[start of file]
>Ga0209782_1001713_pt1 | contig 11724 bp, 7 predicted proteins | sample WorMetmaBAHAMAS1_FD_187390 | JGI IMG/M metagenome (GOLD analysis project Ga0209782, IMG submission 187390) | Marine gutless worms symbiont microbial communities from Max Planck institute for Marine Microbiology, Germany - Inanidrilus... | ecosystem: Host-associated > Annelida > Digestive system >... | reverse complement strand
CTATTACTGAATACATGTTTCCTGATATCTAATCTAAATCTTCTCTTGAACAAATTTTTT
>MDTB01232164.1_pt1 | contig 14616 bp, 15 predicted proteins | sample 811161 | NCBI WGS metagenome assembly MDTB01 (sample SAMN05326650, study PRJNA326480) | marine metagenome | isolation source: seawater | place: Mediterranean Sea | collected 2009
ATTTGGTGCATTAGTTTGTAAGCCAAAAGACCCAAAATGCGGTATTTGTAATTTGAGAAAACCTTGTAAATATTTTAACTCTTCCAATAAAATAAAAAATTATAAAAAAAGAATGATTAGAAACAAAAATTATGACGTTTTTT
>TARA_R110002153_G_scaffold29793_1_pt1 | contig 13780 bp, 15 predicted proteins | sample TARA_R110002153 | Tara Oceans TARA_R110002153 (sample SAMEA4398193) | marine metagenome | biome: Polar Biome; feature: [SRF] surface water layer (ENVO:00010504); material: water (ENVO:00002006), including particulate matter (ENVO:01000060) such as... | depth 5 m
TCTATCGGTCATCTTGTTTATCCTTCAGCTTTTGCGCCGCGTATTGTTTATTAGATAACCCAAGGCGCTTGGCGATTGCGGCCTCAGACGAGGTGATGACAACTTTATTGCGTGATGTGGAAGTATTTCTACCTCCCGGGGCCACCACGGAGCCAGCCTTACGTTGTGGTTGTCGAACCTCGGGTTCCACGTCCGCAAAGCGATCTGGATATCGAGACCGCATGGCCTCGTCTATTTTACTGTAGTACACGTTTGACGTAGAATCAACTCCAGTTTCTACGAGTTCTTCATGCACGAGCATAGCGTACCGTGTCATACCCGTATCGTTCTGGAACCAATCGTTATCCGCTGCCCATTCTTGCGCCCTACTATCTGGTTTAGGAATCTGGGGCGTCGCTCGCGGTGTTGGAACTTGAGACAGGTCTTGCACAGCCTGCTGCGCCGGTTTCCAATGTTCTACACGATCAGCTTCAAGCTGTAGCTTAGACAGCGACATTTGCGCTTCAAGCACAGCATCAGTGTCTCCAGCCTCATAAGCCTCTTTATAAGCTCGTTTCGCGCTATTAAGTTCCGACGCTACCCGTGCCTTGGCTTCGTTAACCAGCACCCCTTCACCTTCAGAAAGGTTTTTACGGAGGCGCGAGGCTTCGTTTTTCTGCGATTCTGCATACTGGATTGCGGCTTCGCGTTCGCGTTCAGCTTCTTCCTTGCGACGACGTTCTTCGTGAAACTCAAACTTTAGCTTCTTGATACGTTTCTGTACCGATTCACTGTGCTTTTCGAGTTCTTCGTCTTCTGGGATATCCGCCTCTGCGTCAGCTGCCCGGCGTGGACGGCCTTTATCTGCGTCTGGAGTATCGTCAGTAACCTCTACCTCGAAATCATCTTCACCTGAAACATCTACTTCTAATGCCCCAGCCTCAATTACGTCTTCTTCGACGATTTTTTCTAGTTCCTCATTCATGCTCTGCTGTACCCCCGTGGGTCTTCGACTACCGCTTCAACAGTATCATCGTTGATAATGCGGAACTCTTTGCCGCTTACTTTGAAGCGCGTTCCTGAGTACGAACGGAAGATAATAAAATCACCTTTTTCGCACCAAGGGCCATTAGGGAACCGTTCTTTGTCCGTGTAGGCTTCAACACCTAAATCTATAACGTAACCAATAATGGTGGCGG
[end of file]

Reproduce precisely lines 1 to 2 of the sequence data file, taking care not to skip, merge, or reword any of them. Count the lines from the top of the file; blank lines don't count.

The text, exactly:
>Ga0209782_1001713_pt1 | contig 11724 bp, 7 predicted proteins | sample WorMetmaBAHAMAS1_FD_187390 | JGI IMG/M metagenome (GOLD analysis project Ga0209782, IMG submission 187390) | Marine gutless worms symbiont microbial communities from Max Planck institute for Marine Microbiology, Germany - Inanidrilus... | ecosystem: Host-associated > Annelida > Digestive system >... | reverse complement strand
CTATTACTGAATACATGTTTCCTGATATCTAATCTAAATCTTCTCTTGAACAAATTTTTT